At issue are "two New York Times front-page articles about President Obama's 'kill list' and the US governments cyberattacks in Iran's nuclear facilities".1
Apparently, the information presented was known only to a small handful of decision makers. Critics have alleged that only White House personnel were present in the formulation of these plans, and that the intention of the leaks are to portray the President as a tough military leader. Yesterday, a spokesman discredited these assertions, and today, Mr. Obama denounced any White House involvement.
At present, it is unclear how the New York Times obtained their information, but bipartisan congressional leaders are joining forces to investigate this matter. The President has indicated he will investigate as well.
During the 5 weeks, the President has distanced himself from the executive duties of his office. In those 25 weekdays, Mr. Obama has been fundraising outside of DC for 9 days, and posted no public schedule (aside from 1 or 2 daily briefings) on 5 days. This means that he only worked 11 of the 25 days. In addition, he was involved with the G8 and NATO summits on 2 of the 11 days. Except on days that the President is traveling, he rarely schedules meetings before 10AM. (We intentionally eliminated weekend days).
Thus, we can see that Mr. Obama appears to spend little time on national affairs.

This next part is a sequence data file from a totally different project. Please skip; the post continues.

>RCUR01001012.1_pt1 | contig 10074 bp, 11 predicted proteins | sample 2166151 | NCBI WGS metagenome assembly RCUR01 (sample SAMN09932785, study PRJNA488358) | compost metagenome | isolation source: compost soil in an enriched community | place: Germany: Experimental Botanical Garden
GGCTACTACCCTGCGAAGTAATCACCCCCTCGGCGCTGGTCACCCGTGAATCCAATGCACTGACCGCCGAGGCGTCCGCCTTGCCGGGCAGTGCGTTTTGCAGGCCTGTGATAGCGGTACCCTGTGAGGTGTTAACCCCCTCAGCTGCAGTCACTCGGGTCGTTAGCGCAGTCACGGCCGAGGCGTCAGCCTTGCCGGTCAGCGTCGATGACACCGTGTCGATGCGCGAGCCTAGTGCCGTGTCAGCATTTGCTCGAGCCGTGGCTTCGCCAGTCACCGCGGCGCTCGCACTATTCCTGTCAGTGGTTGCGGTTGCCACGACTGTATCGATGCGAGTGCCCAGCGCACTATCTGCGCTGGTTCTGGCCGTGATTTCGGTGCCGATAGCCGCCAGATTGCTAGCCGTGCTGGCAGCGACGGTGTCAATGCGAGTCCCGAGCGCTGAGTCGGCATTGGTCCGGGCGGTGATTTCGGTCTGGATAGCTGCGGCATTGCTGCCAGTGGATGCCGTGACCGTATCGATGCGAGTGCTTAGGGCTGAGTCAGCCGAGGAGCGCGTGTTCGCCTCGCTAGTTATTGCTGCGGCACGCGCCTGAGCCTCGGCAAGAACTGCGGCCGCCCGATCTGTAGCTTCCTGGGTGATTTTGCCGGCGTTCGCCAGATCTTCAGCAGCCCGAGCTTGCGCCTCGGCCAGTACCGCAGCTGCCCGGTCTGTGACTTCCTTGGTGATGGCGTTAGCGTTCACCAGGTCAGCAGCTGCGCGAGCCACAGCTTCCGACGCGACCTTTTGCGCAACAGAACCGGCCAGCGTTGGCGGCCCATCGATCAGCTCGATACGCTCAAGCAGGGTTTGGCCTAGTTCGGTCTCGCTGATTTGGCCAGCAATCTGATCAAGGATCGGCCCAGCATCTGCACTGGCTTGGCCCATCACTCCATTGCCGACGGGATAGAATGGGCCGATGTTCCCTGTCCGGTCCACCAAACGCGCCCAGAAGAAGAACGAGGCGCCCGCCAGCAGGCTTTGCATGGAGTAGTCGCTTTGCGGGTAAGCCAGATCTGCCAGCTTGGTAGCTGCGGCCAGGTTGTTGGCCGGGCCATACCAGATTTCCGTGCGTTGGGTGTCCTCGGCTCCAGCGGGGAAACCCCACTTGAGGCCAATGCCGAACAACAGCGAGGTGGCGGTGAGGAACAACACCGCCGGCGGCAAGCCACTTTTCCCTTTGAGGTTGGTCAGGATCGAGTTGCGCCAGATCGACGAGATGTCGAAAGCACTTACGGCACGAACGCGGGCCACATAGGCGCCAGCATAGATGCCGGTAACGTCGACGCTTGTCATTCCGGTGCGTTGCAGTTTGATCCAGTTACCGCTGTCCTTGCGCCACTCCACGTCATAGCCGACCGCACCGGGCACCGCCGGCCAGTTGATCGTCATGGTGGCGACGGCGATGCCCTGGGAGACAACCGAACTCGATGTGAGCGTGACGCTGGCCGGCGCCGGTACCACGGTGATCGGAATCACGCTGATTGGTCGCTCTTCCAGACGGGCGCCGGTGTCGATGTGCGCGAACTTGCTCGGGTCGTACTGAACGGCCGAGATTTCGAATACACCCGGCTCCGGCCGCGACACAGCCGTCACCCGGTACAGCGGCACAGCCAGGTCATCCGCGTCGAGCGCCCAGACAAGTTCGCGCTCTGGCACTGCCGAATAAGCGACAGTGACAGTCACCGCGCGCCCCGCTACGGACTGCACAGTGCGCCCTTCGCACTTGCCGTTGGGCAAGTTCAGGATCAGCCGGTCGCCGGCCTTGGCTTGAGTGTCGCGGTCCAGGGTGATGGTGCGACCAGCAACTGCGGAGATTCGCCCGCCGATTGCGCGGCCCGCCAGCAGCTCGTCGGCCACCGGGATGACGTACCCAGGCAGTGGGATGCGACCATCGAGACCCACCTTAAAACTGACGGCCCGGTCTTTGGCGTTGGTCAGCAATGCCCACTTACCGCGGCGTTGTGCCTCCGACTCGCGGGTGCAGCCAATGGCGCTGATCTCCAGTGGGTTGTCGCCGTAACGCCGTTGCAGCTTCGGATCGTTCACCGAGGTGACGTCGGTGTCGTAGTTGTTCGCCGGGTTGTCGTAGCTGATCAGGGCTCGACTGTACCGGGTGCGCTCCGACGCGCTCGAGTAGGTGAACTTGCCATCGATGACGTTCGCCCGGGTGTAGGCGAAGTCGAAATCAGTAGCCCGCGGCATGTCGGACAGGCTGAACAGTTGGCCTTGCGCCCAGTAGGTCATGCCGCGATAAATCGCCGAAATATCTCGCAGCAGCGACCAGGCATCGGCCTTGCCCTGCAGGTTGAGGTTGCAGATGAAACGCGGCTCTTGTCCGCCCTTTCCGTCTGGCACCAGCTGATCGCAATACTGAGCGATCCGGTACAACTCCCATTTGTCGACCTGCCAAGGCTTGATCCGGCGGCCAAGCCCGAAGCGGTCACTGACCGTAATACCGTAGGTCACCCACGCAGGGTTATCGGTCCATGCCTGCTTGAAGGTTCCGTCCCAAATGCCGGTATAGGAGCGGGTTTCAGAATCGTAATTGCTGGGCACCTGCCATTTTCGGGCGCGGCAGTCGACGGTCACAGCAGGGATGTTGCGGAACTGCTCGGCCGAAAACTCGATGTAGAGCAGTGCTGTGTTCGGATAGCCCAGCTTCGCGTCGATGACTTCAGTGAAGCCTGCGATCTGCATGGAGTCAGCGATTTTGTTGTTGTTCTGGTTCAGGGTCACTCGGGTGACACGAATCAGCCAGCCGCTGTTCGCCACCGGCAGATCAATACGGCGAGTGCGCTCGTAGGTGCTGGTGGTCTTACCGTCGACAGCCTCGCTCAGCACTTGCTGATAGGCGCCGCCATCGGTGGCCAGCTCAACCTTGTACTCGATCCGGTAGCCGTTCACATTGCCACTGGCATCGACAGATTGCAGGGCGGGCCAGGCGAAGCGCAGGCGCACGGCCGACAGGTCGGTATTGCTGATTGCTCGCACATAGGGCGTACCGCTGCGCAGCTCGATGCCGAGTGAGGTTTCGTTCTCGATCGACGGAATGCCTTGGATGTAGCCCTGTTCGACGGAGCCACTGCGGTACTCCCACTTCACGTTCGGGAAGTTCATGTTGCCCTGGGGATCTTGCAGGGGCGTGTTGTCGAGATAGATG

But, from his recent news conferences and announcements, we know that he has been working on other matters (such as contraception, education, taxation, etc) although these are not on his public agenda.
Thus, it is possible for him to have been involved in the formulation of the 'kill list' and the cyberattacks. In and of itself, the creation and implementation of these covert operations are not being questioned. By and of themselves, they may be applauded. But, such involvements or operations must not be publicized.
Now, because of the NYT disclosures, the problem the Nation faces is one of trust.
The world looks for the United States for leadership. But, if leadership means the public disclosure of our sensitive actions, then that leadership cannot be trusted in future operations. Since trust is crucial for maintaining the success of international relationships, Ms. Feinstein (et.al.) are stepping up to repair the damage.
However, the President suffers a larger problem. While no one questions whether he should have been involved in these operations, his initial silence casts doubts about his association with the leaks:
- if he was directly involved in the disclosures, then his judgement and confidentiality will be lost
- if he did not know about the operations, then his lack of leadership and involvement will be confirmed and his reputation will be stained.
- if he was involved in the operations and one of his confidants disclosed the information, then his judgement of individuals will be questioned
Hopefully investigation will reveal that an unrelated individual (not the President or White House staff) inadvertently learned of the covert operations and independently leaked the information to the New York Times. The President has stated he too will pursue an investigation of the leaks and hopefully he will identify the source.
Lastly, one must ask why the New York Times published these articles in the first place. Did they think the stories would help the President? Were they given permission to publish the articles? Did they want to hurt the President or the country? Really, it's hard to imagine their motive.
- Dianne Feinstein, Saxby Chambliss Promise To Crack Down On National Security Leaks
- 5 leaks that have Congress steamed
- Pattern of White House Leaks Threatens Nation’s Security
- The 'leak' wars